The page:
The Fortune now headed forwards towards Newfoundland. After capturing a number of ships around Cape Breton and the Newfoundland banks, Captain roberts raided the harbour of Ferryland, capturing a dozen vessels. On 21st June he attacked the larger harbour of Trepassey, sailing in with black flags flying. all the ships in the harbour were abandoned by their panic stricken captains and crews and the pirates were masters of Trepassey with our any resistance being offered. Roberts had captured 22 ships, but was angered by the cowardice of the captains who fled their ships. Every morning when a gun was fired, the captains were forced to attend Roberts on board his ship; they were told that anyone who was absent would have his ship burnt. One Brig from Bristol was taken over by the pirates to replace the sloop Fortune and fitted out with 16 guns. Captain Roberts and his pirates left the harbour in June setting fire to all the remaining vessels.  During July Roberts captured nine or ten French ships and commandeered one of them fitting her with 26 cannons and changing her name to The Good Fortune. With this new ship and her increased gun power, Roberts captured more vessels before heading south to the West Indies with the added company of the Montigny la Palisse’s sloop thus increasing their power and strength.

(Montigny la Palisse was a French pirate during the Post Spanish Succession Period and known to have partnered with Bartholomew Roberts when he pirated throughout the West Indies. He was known to have captained a sloop named the Sea King.)

Bart and a couple of his Caribbean gang 

Captain Bart Roberts
Captain Bart Roberts
Thomas Anstis
Thomas Anstis



John Phillips
John Phillips
  • September 1720 The Good Fortune was renamed The Royal Fortune having taken on repairs at  the Island of Carriacou, they then headed for St. Christopher’s Island and entered Base Terra Road flying black flags and with their drummers and trumpeters playing. They sailed in among the ships of the Road, all of which promptly struck their flags which signifies surrender! The next landfall was at the island of St. Bartholomew (very apt) where the French governor allowed the pirates to remain for several weeks to carouse (definition – to drink alcohol and enjoy oneself in a loud and lively way).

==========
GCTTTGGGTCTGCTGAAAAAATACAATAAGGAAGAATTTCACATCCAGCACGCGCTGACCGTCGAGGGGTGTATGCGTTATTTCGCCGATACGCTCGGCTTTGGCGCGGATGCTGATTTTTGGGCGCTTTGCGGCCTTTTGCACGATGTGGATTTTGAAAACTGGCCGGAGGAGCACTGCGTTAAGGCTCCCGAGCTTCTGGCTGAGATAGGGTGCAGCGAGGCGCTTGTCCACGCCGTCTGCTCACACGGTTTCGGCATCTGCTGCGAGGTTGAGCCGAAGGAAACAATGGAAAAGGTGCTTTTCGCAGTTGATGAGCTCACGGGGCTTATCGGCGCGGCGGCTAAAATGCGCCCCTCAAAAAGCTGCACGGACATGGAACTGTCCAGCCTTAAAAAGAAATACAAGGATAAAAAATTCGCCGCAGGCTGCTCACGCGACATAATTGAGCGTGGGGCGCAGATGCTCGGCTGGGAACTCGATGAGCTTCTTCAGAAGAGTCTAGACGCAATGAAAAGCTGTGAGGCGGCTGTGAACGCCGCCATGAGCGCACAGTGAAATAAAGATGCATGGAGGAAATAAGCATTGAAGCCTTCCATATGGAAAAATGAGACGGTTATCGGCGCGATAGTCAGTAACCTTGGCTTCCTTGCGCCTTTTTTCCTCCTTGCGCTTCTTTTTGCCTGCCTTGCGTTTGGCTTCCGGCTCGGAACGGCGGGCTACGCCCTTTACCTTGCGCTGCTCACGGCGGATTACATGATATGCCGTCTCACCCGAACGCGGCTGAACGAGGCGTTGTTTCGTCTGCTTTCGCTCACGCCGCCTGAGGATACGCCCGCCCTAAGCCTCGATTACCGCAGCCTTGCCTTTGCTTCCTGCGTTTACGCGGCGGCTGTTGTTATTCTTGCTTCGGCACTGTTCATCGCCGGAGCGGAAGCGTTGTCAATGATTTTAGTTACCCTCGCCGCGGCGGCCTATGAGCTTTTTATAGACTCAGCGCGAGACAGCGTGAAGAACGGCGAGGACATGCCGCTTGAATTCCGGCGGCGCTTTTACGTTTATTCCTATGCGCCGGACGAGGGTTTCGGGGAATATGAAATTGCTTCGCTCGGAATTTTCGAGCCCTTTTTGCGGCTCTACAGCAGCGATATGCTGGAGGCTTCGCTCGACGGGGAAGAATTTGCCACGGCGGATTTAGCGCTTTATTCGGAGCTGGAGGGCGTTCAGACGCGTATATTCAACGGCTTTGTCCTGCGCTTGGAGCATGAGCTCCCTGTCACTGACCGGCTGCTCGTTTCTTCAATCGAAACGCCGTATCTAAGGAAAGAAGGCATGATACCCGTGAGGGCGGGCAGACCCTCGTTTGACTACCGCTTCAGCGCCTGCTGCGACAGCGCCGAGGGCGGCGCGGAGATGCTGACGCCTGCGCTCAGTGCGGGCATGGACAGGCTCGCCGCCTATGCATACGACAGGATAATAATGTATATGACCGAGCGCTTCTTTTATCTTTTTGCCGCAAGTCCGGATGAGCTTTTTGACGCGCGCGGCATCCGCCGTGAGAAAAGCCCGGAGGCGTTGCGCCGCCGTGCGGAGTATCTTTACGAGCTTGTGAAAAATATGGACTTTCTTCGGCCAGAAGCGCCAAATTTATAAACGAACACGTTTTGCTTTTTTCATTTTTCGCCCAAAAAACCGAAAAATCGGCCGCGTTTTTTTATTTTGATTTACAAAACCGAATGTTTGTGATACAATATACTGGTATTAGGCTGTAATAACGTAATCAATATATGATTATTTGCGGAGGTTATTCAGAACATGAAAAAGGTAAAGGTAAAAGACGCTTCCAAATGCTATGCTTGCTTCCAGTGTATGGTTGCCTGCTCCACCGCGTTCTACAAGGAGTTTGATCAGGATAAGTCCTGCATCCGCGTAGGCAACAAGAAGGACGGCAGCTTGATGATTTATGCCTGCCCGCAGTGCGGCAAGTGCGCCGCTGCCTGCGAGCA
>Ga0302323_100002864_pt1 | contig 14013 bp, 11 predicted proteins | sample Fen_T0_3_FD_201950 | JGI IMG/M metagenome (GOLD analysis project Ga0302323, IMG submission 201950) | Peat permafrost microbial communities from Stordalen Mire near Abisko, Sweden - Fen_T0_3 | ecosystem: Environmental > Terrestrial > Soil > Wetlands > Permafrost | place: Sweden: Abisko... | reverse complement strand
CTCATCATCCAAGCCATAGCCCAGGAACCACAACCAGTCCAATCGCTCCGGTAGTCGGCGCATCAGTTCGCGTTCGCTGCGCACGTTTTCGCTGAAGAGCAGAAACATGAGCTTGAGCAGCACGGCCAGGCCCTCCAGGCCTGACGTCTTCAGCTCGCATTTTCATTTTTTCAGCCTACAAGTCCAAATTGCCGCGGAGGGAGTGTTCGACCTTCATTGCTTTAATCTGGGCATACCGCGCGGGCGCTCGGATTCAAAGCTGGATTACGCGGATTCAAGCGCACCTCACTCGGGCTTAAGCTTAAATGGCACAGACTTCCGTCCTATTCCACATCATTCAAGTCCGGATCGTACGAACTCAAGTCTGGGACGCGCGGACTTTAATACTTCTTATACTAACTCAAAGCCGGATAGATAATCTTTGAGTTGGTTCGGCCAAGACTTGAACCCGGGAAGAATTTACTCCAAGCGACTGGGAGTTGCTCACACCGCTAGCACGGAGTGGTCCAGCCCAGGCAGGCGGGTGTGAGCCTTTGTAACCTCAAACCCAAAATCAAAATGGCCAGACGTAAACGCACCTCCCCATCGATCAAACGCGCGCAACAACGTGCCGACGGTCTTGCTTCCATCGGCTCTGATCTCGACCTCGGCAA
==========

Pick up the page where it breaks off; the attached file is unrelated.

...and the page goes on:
• October 1720 They headed for St Lucia where they captured up to 15 French and English ships. Among the captured ships was the Greyhound whose chief mate was James Skyrme who joined the pirates, He later became Roberts consort as captain of The Ranger.
  • Spring 1721 Robert’s shenanigans had almost brought seaborne trodden the West Indies to a standstill. The Royal Fortune and The Good Fortune set sail for West Africa. Thomas Antis captain of The Good Fortune parted company and left Robert’s in the dead of night to continue his pirating in the Caribbean.
  • West Africa April 1721 – January 1722 By late april, Robert’s was at the Cape Verde Islands. The Royal Fortune needed repair and was abandoned here. The pirates transferred to The Sea King, which was renamed the Royal Fortune. The new Royal Fortune made landfall off the Guinea coast in early June near the mouth of Senegal River. Captured two French ships on of 10 guns and one of 16 guns, gave chase, but were captured by Robert’s. Both ships successfully commandeered. One, the Comte de Toulouse was renamed the Ranger and captained by Thomas Sutton, while the other was named the Little Ranger and captained by James Skyrme .
  • 12th June 1721 Roberts landed at Sierra Leone. (Robert’s was told that two naval vessels HMS Swallow and HMS Weymouth had left those waters at the end of April but would be returning by Christmas.)